(Einhorn, 1992, p. 25)

(Einhorn 25)

1

1. Lois J. Einhorn, Abraham Lincoln, the Orator: Penetrating the Lincoln Legend (Westport, CT: Greenwood Press, 1992), 25, http://www.questia.com/read/27419298.

Cited page

Bookmark this page
Creating Minds: An Anatomy of Creativity Seen through the Lives of Freud, Einstein, Picasso, Stravinsky, Eliot, Graham, and Gandhi
Table of contents

Table of contents

  • Title Page iii
  • Contents vii
  • Acknowledgments ix
  • Preface xi
  • Part I - Introduction 1
  • 1 - Chance Encounters in Wartime Zurich 3
  • 2 - Approaches to Creativity 19
  • Part II - The Creators of the Modern Era 47
  • 3 - Sigmund Freud: Alone with the World 49
  • 4 - Albert Einstein: The Perennial Child 87
  • 5 - Pablo Picasso: Prodigiousness and Beyond 137
  • 6 - Igor Stravinsky: The Poetics and Politics of Music 187
  • 7 - T. S. Eliot: The Marginal Master 227
  • 8 - Martha Graham: Discovering the Dance of America 265
  • 9 - Mahatma Gandhi: A Hold upon Others 311
  • Part III - Conclusion 357
  • 10 - Creativity across the Domains 359
  • Epilogue: - The Modern Era and Beyond 391
  • Notes 407
  • Bibliography 435
  • Name Index 451
  • Subject Index 458
Settings

Settings

Typeface
Text size Smaller Larger Reset View mode
Search within

Search within this book

Look up

Look up a word

  • Dictionary
  • Thesaurus
Please submit a word or phrase above.
Print this page

Print this page

Why can't I print more than one page at a time?

Full screen
/ 464

matching results for page

Cited passage

Style
Citations are available only to our active members.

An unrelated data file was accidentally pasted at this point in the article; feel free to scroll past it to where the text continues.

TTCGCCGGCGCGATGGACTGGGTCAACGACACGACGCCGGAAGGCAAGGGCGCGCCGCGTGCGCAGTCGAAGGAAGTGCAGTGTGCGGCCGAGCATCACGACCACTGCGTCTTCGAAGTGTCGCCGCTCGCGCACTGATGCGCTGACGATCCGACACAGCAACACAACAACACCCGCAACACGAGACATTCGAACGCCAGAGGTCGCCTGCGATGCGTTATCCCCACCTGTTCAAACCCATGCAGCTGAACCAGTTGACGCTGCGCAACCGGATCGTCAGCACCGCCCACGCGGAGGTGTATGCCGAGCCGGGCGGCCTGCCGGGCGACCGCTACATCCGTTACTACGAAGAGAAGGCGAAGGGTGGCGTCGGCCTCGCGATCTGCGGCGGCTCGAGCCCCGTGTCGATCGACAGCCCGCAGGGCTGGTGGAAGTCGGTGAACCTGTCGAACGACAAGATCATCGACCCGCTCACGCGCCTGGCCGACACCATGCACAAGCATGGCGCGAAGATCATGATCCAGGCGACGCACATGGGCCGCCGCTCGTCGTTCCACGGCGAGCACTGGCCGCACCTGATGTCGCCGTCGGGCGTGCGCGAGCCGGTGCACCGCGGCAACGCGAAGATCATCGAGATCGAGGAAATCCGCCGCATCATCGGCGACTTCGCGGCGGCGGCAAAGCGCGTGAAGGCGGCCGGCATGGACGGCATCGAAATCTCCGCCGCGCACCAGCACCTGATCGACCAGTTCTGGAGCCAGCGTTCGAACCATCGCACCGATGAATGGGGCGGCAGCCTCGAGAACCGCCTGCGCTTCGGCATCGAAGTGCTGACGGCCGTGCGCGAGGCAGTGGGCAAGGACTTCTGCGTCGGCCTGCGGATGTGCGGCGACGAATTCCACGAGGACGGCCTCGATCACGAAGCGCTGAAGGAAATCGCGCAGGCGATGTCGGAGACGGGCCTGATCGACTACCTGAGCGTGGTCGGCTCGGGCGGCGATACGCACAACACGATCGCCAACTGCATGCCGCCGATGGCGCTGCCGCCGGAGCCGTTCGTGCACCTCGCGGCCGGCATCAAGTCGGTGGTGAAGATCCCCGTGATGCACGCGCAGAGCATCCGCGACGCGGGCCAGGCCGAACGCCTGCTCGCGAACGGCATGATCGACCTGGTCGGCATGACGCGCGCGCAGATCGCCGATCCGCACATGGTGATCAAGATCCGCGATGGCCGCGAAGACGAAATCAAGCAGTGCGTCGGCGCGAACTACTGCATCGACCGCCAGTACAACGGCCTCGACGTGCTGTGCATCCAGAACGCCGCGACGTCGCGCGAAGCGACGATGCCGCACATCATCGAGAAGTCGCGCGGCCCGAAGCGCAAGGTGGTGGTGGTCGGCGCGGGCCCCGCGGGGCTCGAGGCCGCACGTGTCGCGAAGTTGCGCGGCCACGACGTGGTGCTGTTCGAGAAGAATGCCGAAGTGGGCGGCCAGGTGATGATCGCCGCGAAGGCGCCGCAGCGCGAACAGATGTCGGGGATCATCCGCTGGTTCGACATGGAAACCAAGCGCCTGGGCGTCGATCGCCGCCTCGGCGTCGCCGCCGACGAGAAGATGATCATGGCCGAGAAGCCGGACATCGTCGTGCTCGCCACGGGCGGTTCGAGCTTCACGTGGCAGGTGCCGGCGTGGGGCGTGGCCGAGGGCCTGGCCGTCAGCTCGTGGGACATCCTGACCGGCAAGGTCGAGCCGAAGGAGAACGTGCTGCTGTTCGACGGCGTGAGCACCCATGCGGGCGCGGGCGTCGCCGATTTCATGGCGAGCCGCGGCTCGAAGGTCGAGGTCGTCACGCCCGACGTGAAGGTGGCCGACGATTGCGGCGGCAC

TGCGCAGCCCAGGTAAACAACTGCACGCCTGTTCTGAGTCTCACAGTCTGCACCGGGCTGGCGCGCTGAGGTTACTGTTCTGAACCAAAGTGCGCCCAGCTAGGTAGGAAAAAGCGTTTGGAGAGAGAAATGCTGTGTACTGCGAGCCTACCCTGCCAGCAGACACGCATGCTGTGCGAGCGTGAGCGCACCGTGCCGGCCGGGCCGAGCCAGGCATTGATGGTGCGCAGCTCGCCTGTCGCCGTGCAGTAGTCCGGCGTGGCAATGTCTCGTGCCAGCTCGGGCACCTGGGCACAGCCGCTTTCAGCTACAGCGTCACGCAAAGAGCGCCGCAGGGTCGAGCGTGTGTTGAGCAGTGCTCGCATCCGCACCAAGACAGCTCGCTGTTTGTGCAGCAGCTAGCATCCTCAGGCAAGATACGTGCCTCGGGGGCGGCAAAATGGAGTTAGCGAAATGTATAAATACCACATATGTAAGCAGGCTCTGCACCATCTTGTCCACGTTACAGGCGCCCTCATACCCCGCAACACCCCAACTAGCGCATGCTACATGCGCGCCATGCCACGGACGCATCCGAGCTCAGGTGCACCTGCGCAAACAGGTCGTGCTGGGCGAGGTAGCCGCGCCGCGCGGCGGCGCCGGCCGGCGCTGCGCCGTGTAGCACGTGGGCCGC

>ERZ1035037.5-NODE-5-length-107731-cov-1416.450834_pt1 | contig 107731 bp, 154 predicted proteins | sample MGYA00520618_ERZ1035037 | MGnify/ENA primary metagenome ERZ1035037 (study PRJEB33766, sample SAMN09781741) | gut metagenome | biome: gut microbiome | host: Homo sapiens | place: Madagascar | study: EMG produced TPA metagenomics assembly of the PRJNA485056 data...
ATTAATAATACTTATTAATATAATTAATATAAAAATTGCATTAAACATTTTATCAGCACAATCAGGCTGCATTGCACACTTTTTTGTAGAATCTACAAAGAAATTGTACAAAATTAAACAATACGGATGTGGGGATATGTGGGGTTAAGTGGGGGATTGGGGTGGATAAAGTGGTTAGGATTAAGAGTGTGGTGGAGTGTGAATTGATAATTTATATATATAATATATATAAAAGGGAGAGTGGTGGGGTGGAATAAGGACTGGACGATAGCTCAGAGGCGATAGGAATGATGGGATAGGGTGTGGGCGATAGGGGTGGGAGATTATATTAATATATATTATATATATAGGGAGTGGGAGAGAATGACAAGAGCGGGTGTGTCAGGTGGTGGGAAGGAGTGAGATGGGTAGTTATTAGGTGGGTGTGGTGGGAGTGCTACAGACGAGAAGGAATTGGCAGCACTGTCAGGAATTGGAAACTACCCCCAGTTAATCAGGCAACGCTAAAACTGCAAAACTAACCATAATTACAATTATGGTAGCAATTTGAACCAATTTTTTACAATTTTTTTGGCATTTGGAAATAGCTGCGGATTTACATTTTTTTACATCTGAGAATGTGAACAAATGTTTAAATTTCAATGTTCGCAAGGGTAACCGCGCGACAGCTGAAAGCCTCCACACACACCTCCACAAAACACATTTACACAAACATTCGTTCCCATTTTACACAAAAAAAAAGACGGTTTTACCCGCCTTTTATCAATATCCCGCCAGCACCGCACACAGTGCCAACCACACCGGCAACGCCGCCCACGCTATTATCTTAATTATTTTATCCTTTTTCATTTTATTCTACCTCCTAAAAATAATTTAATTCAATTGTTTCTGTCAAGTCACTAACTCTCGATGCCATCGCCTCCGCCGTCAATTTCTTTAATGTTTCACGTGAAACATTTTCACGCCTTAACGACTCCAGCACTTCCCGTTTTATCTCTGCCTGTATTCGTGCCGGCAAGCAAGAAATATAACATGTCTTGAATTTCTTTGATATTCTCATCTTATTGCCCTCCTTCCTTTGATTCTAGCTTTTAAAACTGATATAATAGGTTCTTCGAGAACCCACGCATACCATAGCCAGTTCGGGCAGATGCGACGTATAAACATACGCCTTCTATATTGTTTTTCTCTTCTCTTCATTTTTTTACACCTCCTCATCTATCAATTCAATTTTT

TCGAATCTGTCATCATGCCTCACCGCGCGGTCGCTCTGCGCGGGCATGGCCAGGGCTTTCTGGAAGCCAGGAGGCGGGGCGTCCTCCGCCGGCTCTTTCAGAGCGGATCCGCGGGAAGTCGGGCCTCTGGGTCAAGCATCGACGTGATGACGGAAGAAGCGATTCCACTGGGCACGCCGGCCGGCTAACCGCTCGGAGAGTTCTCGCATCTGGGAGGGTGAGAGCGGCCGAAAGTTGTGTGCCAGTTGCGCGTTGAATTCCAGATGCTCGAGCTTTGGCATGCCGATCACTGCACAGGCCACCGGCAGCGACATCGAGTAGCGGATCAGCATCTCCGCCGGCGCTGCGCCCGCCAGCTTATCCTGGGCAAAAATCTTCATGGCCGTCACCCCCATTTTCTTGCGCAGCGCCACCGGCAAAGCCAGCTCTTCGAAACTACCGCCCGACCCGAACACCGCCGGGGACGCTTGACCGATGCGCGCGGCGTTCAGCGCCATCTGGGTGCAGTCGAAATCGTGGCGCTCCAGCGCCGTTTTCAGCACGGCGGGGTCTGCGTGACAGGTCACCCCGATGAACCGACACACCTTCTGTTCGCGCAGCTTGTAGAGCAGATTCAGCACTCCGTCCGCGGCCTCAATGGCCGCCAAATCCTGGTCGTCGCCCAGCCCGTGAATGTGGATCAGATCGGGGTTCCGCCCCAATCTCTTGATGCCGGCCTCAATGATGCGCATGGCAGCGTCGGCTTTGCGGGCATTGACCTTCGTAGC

Sign up now to cite pages or passages in MLA, APA and Chicago citation styles.

"Portraying himself as an honest, ordinary person helped Lincoln identify with his audiences." (Einhorn, 1992, p. 25).

"Portraying himself as an honest, ordinary person helped Lincoln identify with his audiences." (Einhorn 25)

"Portraying himself as an honest, ordinary person helped Lincoln identify with his audiences."1

1. Lois J. Einhorn, Abraham Lincoln, the Orator: Penetrating the Lincoln Legend (Westport, CT: Greenwood Press, 1992), 25, http://www.questia.com/read/27419298.

Cited passage

Welcome to the new Questia Reader

The Questia Reader has been updated to provide you with an even better online reading experience.  It is now 100% Responsive, which means you can read our books and articles on any sized device you wish.  All of your favorite tools like notes, highlights, and citations are still here, but the way you select text has been updated to be easier to use, especially on touchscreen devices.  Here's how:

1. Click or tap the first word you want to select.
2. Click or tap the last word you want to select.

OK, got it!

Thanks for trying Questia!

Please continue trying out our research tools, but please note, full functionality is available only to our active members.

Your work will be lost once you leave this Web page.

For full access in an ad-free environment, sign up now for a FREE, 1-day trial.

Already a member? Log in now.